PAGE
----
Whole-Wheat Banana Muffin Recipe



One of my favourite types of fruit is bananas. I have one every morning with my coffee and I love it. There’s something about the combination of the sweet banana with the rich coffee (I’m looking forward to it for tomorrow already!). I love bananas because they are good for you (great source of potassium, vitamins & energy) and so versatile. You can eat them straight up; you can put them on toast with peanut butter, in smoothies, dip them in dark chocolate for a dessert, and make whole wheat banana pancakes, put them in oatmeal, cereal or freeze the too-ripe ones for baking. And I love how they come in their own little protective package. Ok, I’ll stop, but they really are great. I know they’re a tad high in sugar & calories (compared to other fruit), but its natural sugar, and better than pairing your coffee with a processed pastry.

While I do my best to plan my banana purchases (I consider myself a great banana planner); sometimes I over-buy and am left with ones that are too ripe. In this case, I just put them in the freezer and use them for baking when I have enough banked up (or I take some from my sister, who I consider a poor banana planner – they have like 30 ripe bananas in their freezer, no joke). I did this last weekend, and adapted a great banana muffin recipe from Food.com. I love this recipe because it’s healthy, but they still taste great, and it calls for simple ingredients. Enjoy!

Whole Wheat Banana Muffins 


1 cup plain oats
¾ cup whole wheat flour
1 tsp baking soda
½ tsp sea salt
1 tbsp. ground flaxseed or hemp seeds
1 tsp. cinnamon
⅓ cup grapeseed oil or melted coconut oil
⅓ cup real maple syrup or organic honey
2 eggs
3 ripe bananas mashed
¼ cup of hot water
½ cup organic raisins (you can sub in whatever you like here: dates, walnuts, blueberries…)


Preheat oven to 325 degrees F.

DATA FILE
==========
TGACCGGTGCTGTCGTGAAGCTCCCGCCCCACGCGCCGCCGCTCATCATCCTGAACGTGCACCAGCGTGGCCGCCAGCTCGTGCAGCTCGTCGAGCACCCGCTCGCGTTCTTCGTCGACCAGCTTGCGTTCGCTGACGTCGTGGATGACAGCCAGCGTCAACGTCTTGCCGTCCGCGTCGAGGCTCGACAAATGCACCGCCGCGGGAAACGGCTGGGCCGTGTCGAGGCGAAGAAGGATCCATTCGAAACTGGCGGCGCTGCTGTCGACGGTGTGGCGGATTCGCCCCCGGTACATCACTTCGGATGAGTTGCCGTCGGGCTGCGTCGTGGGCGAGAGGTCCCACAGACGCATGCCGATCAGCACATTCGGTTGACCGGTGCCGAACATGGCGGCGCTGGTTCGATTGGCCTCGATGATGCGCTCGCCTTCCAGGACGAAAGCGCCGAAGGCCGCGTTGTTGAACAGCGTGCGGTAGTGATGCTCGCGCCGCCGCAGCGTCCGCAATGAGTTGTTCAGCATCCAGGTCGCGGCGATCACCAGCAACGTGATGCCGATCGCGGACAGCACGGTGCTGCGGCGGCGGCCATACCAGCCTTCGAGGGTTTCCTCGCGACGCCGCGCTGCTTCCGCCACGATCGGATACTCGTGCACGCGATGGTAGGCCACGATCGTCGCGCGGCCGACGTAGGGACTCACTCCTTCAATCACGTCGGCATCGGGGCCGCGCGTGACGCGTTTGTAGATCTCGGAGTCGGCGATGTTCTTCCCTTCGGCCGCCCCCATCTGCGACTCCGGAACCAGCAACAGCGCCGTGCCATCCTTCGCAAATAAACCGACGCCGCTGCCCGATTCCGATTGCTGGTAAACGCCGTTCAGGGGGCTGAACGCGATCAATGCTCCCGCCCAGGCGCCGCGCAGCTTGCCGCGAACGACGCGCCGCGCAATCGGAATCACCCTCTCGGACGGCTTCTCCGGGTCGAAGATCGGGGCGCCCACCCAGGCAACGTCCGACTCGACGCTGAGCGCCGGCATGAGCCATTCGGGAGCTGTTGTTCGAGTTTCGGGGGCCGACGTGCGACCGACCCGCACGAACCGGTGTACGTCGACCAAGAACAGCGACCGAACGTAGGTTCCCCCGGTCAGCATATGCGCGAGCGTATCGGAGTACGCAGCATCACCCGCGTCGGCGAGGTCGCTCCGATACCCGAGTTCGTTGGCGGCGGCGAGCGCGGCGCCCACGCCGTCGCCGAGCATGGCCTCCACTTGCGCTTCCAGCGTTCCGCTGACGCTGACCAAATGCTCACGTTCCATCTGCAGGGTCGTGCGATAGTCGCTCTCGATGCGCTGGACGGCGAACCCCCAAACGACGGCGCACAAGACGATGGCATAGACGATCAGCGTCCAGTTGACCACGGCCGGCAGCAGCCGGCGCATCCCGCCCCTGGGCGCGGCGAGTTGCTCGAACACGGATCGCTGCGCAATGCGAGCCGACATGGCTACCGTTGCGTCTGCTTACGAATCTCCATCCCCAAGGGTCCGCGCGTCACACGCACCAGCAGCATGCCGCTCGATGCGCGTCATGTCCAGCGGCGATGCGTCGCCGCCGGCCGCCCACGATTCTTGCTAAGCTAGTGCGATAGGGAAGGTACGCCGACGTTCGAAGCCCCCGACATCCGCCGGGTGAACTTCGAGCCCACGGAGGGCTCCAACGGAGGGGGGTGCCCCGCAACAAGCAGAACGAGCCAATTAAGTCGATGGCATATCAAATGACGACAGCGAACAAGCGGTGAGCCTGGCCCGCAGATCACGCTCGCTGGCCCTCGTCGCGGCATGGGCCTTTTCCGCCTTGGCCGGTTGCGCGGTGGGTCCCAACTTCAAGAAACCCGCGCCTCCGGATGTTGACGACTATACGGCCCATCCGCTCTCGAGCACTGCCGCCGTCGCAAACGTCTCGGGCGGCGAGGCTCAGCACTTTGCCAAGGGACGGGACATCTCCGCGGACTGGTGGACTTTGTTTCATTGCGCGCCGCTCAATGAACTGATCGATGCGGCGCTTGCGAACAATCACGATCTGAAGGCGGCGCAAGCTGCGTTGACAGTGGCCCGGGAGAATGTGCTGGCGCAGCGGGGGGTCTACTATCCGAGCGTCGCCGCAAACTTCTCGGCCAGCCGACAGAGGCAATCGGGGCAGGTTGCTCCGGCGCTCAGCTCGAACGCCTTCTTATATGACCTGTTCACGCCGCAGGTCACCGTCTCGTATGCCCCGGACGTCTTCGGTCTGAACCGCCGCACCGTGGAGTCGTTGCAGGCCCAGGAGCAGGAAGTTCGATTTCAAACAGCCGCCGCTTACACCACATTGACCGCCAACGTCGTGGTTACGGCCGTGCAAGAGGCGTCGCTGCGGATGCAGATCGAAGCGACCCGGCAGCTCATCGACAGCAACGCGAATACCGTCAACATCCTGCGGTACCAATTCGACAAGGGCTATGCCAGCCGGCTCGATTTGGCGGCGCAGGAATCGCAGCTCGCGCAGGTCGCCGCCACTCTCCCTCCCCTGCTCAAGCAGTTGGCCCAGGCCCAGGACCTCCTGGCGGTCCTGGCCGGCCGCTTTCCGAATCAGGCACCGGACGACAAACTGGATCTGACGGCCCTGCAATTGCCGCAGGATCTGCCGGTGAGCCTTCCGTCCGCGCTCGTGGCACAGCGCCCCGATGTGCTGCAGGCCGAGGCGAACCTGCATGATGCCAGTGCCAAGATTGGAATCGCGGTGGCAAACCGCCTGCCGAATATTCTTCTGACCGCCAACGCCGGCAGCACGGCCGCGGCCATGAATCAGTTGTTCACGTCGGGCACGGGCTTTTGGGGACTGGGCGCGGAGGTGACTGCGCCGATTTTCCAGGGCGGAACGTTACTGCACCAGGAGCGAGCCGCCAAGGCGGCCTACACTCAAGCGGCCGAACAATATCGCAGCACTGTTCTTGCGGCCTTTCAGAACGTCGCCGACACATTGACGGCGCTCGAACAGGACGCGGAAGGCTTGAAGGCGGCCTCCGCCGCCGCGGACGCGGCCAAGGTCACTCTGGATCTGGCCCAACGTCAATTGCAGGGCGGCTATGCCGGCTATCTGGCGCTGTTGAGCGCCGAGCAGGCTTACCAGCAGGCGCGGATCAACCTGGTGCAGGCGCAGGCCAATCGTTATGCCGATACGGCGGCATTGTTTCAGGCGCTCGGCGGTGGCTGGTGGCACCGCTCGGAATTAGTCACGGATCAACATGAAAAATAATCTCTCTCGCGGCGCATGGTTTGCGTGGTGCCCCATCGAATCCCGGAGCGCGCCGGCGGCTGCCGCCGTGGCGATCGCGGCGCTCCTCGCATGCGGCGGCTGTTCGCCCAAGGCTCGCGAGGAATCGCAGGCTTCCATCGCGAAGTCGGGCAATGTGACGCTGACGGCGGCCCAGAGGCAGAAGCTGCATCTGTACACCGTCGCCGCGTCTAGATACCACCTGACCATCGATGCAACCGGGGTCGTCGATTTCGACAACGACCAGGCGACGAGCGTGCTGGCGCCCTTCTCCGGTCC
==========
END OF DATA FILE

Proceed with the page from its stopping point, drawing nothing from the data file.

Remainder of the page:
If your bananas are in the freezer, de-thaw them in the fridge for a few hours before you start baking or overnight and mash them in a small bowl.

Stir together dry ingredients in a large bowl.

In a small bowl, beat eggs, and whisk in oil & maple syrup. Add the mashed bananas and stir to combine.

Slowly add the wet ingredients to the dry; alternating with water, and stirring after each addition. Fold in raisins.

Spoon the batter into greased muffin cups (I use coconut oil in a can, and spray each cup to make sure they don’t stick to the paper) and put them in the oven for 20 minutes or until they are golden brown.

Take them out of the muffin trays, and let them cool on a rack. Store in the fridge for a week, or in the freezer for 3 months.

(Each muffin is about 170 calories)

Do you consider yourself a good banana planner? Are you a banana lover? What do you enjoy having with your morning coffee?

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14 Responses to Whole-Wheat Banana Muffin Recipe

  1. papa April 21, 2011 at 1:41 am #

    I love this article , I am definitely guilty of the big portion. Everything in moderation is an important reminder

  2. Alaina Warnock May 3, 2011 at 3:00 pm #

    Great recipe! The muffins came out extremely moist, which is what it’s all about!

  3. Lana September 23, 2012 at 1:38 pm #